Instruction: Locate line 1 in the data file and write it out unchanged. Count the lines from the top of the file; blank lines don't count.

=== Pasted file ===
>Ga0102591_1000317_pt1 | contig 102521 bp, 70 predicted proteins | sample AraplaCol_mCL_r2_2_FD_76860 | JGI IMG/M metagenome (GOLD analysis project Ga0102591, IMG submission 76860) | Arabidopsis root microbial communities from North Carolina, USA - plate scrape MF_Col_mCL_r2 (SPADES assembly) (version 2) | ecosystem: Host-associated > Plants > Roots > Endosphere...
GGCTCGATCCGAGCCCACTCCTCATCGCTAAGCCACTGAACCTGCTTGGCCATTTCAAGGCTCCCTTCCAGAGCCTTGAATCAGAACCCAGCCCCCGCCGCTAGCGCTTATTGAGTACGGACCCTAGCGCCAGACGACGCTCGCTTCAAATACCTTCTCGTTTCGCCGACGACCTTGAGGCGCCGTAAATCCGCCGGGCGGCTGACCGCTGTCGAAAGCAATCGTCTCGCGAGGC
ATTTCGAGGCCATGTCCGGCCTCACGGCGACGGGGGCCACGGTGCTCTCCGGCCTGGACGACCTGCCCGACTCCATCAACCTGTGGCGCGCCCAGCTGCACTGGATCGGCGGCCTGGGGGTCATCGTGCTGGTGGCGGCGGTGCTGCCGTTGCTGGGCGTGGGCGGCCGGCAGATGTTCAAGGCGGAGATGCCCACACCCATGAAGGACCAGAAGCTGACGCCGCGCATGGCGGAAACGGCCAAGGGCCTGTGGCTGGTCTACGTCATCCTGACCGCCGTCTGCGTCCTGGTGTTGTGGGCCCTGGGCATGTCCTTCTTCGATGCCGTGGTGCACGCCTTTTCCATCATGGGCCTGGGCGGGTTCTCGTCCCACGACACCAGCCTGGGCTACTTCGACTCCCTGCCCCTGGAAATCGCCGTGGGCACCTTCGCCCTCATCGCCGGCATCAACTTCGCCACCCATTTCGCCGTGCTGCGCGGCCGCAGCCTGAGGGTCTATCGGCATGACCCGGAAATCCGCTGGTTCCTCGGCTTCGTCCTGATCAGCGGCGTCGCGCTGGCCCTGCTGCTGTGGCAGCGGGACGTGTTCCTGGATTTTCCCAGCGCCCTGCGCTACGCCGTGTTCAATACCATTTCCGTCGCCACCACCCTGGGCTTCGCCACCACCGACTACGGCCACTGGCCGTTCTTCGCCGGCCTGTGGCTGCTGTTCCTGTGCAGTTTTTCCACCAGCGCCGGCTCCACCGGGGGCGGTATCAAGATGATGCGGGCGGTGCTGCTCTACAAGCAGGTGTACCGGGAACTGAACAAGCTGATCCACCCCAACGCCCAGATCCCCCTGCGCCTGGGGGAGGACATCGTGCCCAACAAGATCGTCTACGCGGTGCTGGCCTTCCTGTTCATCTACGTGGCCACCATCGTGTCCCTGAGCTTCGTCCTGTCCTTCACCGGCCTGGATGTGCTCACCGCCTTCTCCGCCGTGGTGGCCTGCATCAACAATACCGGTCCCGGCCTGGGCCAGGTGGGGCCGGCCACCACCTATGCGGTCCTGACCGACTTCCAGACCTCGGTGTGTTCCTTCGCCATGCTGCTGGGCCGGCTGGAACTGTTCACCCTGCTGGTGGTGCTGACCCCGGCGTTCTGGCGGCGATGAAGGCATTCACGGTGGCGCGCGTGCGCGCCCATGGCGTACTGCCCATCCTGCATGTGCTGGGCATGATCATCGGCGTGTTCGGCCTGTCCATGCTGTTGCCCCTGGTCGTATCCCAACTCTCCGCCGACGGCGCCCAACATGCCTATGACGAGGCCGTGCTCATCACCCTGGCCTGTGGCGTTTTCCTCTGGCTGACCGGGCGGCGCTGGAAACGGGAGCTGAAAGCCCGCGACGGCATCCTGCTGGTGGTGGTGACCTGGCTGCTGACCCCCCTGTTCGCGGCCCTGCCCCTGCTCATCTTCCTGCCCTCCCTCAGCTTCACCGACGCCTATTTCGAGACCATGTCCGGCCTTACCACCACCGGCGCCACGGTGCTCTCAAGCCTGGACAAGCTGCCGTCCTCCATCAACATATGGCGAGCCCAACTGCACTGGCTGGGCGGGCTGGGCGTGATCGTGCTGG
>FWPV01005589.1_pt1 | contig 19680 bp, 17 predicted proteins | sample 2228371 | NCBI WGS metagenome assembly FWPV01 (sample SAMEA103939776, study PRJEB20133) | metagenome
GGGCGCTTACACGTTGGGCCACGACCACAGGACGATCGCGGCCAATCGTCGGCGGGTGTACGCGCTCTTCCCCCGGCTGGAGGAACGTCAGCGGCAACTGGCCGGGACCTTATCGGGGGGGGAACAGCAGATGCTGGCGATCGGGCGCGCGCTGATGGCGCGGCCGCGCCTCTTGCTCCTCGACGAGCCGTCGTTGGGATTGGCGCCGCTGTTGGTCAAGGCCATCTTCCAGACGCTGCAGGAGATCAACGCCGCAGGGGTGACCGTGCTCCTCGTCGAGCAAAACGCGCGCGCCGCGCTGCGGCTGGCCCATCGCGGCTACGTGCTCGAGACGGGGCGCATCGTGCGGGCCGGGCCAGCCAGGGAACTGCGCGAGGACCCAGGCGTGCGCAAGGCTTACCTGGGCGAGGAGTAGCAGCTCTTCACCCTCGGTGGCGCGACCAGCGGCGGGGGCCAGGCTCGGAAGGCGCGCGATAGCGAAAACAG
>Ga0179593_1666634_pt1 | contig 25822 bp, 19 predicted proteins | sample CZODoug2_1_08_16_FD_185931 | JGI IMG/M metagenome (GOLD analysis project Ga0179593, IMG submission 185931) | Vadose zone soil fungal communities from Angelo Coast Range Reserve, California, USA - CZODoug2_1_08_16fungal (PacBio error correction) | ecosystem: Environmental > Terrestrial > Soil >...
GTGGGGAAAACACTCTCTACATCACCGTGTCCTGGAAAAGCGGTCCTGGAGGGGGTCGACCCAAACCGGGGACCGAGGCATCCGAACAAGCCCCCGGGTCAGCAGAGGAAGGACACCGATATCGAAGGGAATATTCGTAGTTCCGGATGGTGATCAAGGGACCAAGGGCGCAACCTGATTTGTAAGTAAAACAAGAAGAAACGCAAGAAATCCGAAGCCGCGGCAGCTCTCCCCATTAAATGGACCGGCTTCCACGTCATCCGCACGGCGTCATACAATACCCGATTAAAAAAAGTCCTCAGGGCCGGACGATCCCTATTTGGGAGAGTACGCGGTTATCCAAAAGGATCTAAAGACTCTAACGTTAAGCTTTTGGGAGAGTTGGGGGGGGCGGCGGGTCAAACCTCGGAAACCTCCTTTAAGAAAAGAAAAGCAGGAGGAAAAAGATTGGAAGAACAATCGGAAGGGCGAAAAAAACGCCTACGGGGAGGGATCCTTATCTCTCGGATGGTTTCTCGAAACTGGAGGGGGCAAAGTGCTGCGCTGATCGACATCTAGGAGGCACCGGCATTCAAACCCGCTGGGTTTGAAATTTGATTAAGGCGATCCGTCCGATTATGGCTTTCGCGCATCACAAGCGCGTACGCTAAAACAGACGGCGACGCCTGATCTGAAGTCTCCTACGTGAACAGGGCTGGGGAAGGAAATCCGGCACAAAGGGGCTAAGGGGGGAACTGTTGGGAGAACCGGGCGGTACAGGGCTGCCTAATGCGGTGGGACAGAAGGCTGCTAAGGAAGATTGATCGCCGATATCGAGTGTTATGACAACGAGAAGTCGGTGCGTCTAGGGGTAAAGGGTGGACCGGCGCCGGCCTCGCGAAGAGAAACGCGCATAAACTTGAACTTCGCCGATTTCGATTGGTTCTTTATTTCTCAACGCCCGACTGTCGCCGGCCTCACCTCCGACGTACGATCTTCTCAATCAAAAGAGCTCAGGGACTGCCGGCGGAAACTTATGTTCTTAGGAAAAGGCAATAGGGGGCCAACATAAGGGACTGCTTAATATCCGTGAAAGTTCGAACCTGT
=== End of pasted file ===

>Ga0102591_1000317_pt1 | contig 102521 bp, 70 predicted proteins | sample AraplaCol_mCL_r2_2_FD_76860 | JGI IMG/M metagenome (GOLD analysis project Ga0102591, IMG submission 76860) | Arabidopsis root microbial communities from North Carolina, USA - plate scrape MF_Col_mCL_r2 (SPADES assembly) (version 2) | ecosystem: Host-associated > Plants > Roots > Endosphere...